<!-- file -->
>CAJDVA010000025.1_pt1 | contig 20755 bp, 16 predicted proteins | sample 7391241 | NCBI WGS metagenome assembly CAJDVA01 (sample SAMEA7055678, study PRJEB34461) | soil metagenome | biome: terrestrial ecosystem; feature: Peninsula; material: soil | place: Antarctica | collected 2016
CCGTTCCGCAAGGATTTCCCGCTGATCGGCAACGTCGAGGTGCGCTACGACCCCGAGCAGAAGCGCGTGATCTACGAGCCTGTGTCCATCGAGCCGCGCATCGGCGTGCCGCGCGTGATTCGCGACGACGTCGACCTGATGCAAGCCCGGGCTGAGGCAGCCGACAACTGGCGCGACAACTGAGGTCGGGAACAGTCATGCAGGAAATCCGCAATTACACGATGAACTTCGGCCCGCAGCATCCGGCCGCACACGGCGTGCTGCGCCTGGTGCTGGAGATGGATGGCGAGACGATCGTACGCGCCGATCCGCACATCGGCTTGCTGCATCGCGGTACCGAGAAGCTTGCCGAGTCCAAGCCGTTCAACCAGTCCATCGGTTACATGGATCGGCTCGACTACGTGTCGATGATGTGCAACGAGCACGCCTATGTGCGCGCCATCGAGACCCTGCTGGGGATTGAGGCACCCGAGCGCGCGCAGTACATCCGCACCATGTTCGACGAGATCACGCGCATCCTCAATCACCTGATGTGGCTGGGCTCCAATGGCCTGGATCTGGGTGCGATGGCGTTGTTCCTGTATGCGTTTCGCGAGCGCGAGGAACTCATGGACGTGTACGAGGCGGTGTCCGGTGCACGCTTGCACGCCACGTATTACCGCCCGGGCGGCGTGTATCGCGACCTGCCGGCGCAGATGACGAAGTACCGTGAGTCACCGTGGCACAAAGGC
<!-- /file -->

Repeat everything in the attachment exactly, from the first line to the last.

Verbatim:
>CAJDVA010000025.1_pt1 | contig 20755 bp, 16 predicted proteins | sample 7391241 | NCBI WGS metagenome assembly CAJDVA01 (sample SAMEA7055678, study PRJEB34461) | soil metagenome | biome: terrestrial ecosystem; feature: Peninsula; material: soil | place: Antarctica | collected 2016
CCGTTCCGCAAGGATTTCCCGCTGATCGGCAACGTCGAGGTGCGCTACGACCCCGAGCAGAAGCGCGTGATCTACGAGCCTGTGTCCATCGAGCCGCGCATCGGCGTGCCGCGCGTGATTCGCGACGACGTCGACCTGATGCAAGCCCGGGCTGAGGCAGCCGACAACTGGCGCGACAACTGAGGTCGGGAACAGTCATGCAGGAAATCCGCAATTACACGATGAACTTCGGCCCGCAGCATCCGGCCGCACACGGCGTGCTGCGCCTGGTGCTGGAGATGGATGGCGAGACGATCGTACGCGCCGATCCGCACATCGGCTTGCTGCATCGCGGTACCGAGAAGCTTGCCGAGTCCAAGCCGTTCAACCAGTCCATCGGTTACATGGATCGGCTCGACTACGTGTCGATGATGTGCAACGAGCACGCCTATGTGCGCGCCATCGAGACCCTGCTGGGGATTGAGGCACCCGAGCGCGCGCAGTACATCCGCACCATGTTCGACGAGATCACGCGCATCCTCAATCACCTGATGTGGCTGGGCTCCAATGGCCTGGATCTGGGTGCGATGGCGTTGTTCCTGTATGCGTTTCGCGAGCGCGAGGAACTCATGGACGTGTACGAGGCGGTGTCCGGTGCACGCTTGCACGCCACGTATTACCGCCCGGGCGGCGTGTATCGCGACCTGCCGGCGCAGATGACGAAGTACCGTGAGTCACCGTGGCACAAAGGC